The RBI rolled out new directives regarding inoperative accounts and barred banks from penalising or imposing charges on accounts inactive (no transaction) for over two years. "Banks are not permitted to levy penal charges for non-maintenance of minimum balances in any account that is classified as an inoperative account. No charges shall be levied for activation of inoperative accounts," the rules said. Further, interest on savings accounts shall be credited regularly irrespective of the fact that the account is in operation or not.
These guidelines will come into effect from April 1, 2024.
Further, accounts set up for receiving scholarships or direct benefit transfers from the government won't be labelled inoperative even after two years of inactivity. The RBI asked banks to categorise these accounts differently in their CBS systems to not put them in inoperative status due to dormancy.
"The banks open zero balance accounts for beneficiaries of Central/State government schemes and for students who receive scholarships. Central and State governments have been expressing difficulty in crediting cheques/Direct Benefit Transfers/ Electronic Benefit transfers/ scholarship amounts in these accounts as they are also classified as inoperative due to non-operation for two years. The banks shall, based on the purpose of opening the account, segregate the aforementioned accounts in their CBS, so that the stipulation of ‘inoperative’ account does not apply to these accounts due to their non-operation for more than two years," the directive said.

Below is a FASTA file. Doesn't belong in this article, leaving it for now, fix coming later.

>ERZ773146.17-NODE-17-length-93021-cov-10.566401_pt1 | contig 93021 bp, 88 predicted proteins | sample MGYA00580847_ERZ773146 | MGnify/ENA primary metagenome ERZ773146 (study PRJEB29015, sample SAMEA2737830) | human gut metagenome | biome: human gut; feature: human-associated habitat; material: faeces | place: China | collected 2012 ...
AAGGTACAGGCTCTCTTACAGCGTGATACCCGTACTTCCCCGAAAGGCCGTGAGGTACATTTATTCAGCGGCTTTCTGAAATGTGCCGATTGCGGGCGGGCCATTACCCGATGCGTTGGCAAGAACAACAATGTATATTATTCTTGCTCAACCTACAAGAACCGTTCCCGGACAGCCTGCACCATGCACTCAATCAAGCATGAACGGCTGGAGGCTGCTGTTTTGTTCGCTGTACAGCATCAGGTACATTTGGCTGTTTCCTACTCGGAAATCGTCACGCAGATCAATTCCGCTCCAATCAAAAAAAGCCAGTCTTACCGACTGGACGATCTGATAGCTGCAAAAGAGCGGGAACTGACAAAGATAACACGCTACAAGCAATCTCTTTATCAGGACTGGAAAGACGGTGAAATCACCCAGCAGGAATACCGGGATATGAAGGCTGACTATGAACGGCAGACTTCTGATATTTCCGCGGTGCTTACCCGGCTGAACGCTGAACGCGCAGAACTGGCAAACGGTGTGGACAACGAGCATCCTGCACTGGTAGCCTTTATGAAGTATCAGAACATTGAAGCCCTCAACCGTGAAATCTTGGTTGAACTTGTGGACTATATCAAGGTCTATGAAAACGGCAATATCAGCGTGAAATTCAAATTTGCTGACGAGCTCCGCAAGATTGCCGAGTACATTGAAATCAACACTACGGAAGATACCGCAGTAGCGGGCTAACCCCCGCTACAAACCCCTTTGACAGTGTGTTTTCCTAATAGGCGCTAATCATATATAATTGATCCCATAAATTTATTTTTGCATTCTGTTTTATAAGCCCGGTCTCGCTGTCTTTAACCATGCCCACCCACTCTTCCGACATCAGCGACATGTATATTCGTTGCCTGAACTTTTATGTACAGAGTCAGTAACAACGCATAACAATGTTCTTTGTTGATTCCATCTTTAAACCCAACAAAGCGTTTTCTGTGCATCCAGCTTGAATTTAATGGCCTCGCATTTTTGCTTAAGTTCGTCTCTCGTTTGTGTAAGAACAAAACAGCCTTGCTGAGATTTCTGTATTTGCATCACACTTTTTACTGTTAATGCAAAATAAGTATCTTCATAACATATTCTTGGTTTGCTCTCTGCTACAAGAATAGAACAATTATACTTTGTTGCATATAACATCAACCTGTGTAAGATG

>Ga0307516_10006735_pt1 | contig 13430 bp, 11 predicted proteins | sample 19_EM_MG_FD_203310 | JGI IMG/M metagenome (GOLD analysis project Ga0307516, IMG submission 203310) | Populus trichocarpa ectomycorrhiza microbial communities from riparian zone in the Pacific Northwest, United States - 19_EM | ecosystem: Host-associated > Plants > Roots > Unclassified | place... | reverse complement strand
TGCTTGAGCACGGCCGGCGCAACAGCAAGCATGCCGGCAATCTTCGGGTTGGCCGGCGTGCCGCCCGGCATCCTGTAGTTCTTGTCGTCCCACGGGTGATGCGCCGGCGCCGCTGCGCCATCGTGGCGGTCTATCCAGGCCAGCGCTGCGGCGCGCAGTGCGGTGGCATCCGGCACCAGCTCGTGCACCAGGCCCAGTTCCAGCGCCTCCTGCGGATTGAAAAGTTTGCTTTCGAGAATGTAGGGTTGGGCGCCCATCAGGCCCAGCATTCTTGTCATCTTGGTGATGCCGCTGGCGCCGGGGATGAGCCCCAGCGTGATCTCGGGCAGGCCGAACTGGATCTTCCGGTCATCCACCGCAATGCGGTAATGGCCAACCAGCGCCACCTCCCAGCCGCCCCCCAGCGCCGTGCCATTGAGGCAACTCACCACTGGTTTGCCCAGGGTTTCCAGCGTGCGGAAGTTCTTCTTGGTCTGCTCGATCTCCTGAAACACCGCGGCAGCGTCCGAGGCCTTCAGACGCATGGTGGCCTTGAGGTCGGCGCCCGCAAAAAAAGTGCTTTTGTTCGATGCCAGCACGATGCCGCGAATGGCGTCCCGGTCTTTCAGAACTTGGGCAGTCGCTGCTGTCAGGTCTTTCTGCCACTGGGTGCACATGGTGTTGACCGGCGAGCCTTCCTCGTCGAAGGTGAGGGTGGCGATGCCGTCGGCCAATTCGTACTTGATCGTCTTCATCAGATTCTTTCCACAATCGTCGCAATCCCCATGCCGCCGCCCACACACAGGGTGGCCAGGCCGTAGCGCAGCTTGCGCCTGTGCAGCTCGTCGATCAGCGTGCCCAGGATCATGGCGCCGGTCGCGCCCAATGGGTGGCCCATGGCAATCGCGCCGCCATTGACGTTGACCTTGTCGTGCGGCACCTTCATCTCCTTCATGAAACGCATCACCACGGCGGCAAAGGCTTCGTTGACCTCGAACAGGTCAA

The directive aims to minimize unclaimed deposits, which had surged 28 per cent to Rs 42,272 crore by March 2023 from a year ago. Notably, any balance in deposit accounts, that have not been operated upon for 10 years or more, is required to be transferred by banks to Depositor and Education Awareness Fund maintained by RBI.
"These instructions are expected to complement the ongoing efforts and initiatives taken by banks and RBI to reduce the quantum of unclaimed deposits in the banking system and return such deposits to their rightful owners/claimants," RBI said in its circular.
Under the new rules, banks have to inform customers through SMS, letters or email of their accounts turning inoperative. Banks have also been asked to reach out to the person who introduced the account holder or the account holder's nominees in case the owner of an inoperative account does not respond.
According to the latest rules, banks must conduct a yearly check on accounts with no customer transactions for over a year. If term deposits are not explicitly renewed, banks should review them, especially if customers haven't withdrawn the money after maturity or transferred it to their savings or current accounts, to avoid the deposits becoming unclaimed.